Four Seasons Maui at Wailea Brings Hawaiian Island Culture to Guests: Travel Weekly

WAILEA, Hawaii – Although I didn’t venture outside the resort once during a recent two-night stay at the Four Seasons Resort Maui in Wailea, the feeling of FOMO I expected to feel around of this decision never materialized.

Of course, there’s little pressure to leave the 15-acre, 383-room beachfront property when the alternative is to relax in an ocean-view cabana with a bottle of Veuve Clicquot on ice or enjoy cocktails and appetizers of fresh ahi tuna at Spago Maui, one of the resort’s many excellent restaurants.

Still, I expected a little voice in the back of my brain to surface at some point, chiding me for not experiencing more of the island.

I finally realized, however, that at Four Seasons Resort Maui, the island comes to you. In fact, it’s nearly impossible not to encounter Hawaii’s famous “aloha spirit” somehow on the property, even during the shortest stays.

That’s largely because, throughout the pandemic, the Four Seasons Resort Maui has transformed itself into something of a cultural hub, offering everything from traditional fire knife dances to ukulele performances “walking “on a weekly basis.

Wendy “Aunty Wendy” Tuivaioge, director of Hawaiian programs at Four Seasons Resort Maui. Photo Credit: Courtesy of Four Seasons Resort Maui

Leading this effort is the property’s Hawaiian Programs Director, Wendy Tuivaioge, or “Aunty Wendy,” as she is colloquially known.

“As we came back from the pandemic, we had to take a hard look at what we were offering our customers,” Tuivaioge said. “They were coming here, but they weren’t leaving. [the resort]because they wanted to stay in their own bubble.”

And because shows and activities across Maui were operating at limited capacity during the early phases of Hawaii’s tourism rebound, even those willing to venture out found it difficult to book off-property experiences.

As a result, Tuivaioge began looking for ways to bring some of the best experiences Maui had to offer to the resort, launching what became known as the property’s Live Aloha initiative last fall.

For Tuivaioge, no moment was too small to turn into an opportunity for cultural exposure.

“One of the first things we did was bring in buskers,” she said. “A lot of our guests were arriving before their room was ready, so they were in the lobby, sitting by the pool, or having lunch, so we hired musicians to play Hawaiian music. [while guests waited].”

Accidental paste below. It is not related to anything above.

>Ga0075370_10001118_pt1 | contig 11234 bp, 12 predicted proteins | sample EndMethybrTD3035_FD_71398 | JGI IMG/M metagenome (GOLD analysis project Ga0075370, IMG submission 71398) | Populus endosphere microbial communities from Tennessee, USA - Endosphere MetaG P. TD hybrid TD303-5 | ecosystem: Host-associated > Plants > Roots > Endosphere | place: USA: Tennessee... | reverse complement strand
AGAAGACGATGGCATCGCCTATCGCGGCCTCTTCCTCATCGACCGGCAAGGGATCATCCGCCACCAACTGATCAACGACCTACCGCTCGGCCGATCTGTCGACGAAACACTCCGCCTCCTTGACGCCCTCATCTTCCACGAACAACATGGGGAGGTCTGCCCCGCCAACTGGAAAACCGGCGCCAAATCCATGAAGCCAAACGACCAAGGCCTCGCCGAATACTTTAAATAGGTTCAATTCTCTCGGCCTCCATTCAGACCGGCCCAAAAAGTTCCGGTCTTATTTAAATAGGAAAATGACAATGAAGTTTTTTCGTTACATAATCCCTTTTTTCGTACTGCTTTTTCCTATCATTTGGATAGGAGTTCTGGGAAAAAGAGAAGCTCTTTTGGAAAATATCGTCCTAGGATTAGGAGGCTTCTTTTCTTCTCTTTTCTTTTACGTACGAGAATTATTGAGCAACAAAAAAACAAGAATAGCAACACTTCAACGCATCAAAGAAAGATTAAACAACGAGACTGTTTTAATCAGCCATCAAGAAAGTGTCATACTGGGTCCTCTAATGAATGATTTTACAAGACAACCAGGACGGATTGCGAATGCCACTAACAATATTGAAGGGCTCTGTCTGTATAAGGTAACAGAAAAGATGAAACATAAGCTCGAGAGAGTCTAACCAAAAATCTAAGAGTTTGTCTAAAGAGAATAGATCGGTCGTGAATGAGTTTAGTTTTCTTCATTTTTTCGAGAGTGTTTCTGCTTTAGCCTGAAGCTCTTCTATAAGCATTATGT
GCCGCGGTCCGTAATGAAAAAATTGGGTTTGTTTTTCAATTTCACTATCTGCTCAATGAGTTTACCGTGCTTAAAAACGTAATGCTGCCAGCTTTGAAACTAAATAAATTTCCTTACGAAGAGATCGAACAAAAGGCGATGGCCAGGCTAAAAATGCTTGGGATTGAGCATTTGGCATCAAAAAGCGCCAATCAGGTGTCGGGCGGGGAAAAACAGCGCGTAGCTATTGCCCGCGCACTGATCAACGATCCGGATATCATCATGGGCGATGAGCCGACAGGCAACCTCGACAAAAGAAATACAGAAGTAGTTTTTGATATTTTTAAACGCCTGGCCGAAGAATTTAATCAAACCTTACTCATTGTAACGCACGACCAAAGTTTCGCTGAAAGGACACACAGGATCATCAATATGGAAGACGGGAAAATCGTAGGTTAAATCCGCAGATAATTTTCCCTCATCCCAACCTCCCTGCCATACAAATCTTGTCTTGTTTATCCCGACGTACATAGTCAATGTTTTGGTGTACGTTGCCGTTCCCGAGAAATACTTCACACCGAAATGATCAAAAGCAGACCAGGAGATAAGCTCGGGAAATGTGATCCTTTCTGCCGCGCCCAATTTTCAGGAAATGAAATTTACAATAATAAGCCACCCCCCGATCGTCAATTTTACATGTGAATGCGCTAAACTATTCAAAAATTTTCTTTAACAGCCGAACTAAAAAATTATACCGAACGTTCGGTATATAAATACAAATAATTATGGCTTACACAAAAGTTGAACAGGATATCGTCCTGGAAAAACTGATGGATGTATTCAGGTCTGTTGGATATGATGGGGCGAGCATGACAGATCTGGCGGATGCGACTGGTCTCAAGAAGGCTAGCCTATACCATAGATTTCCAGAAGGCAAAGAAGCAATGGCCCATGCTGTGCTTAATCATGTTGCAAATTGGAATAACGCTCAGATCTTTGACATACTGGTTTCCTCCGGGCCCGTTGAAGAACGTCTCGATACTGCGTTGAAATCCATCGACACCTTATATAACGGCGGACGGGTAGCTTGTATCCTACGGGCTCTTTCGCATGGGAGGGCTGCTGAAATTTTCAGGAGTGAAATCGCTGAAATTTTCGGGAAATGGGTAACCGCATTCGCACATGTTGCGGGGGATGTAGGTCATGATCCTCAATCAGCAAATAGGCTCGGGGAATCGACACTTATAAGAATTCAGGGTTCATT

The resort’s popular Live Aloha Market also grew out of the program, where local vendors sell wares in an on-site open-air bazaar.

Dancers practice as part of the Four Seasons Resort Maui's

The dancers train as part of Four Seasons Resort Maui’s “Behind the Scenes of Hula” experience. Photo Credit: Courtesy of Four Seasons Resort Maui

A boon for the community

Tuivaioge said programs such as these have had the added benefit of giving the community an economic boost.

“A lot of our musicians have been hit hard because they weren’t working [during the pandemic]”, she says. “And as for the sellers, we do not charge them for their place. We set the tables, but everything they make belongs to them.”

Although Live Aloha was originally scheduled to run for six weeks, overwhelmingly positive feedback led management to extend the program. The initiative, which is currently running until at least the end of 2022, continues to evolve.

Earlier this year, Tuivaioge, who is a haumana (hula student), worked to bring her competitive hula group, Halau o Ka Hanu Lehua, to the station as part of a “Behind the Scenes of Hula” experience. Guests are invited to watch the group practices, led by kumu hula (Hula teacher) Kamaka Kukona.

Tuivaioge describes this particular offering as particularly rare.

“We practice at halawhich is our dance school, and if you’re not a dancer and you’re not part of the halau, you’re not allowed in,” Tuivaioge said. “What the guests see is not a show is a real practice.”

Even more programming, such as a “Teatime with Aunty Wendy” session featuring local tea producer Polipoli Farms, is in development.

Meanwhile, with Live Aloha layered on top of an already robust lineup of complementary activities and experiences – including outrigger canoe trips, lei-making sessions in the lobby and torch-lighting ceremonies – the Cultural touchpoints have become an increasingly important part of the Four Seasons Maui Resort Experience.

Tuivaioge said this surge is a major differentiator for the property, especially as competition for pent-up tourist demand intensifies.

“We have a beautiful resort and a beautiful beach, but so does Mexico, so does Costa Rica. But what we have that they don’t have is our aloha spirit and Hawaiian culture,” he said. she declared.

“It’s very important that our customers feel that, because that’s what will make them want to come back.”

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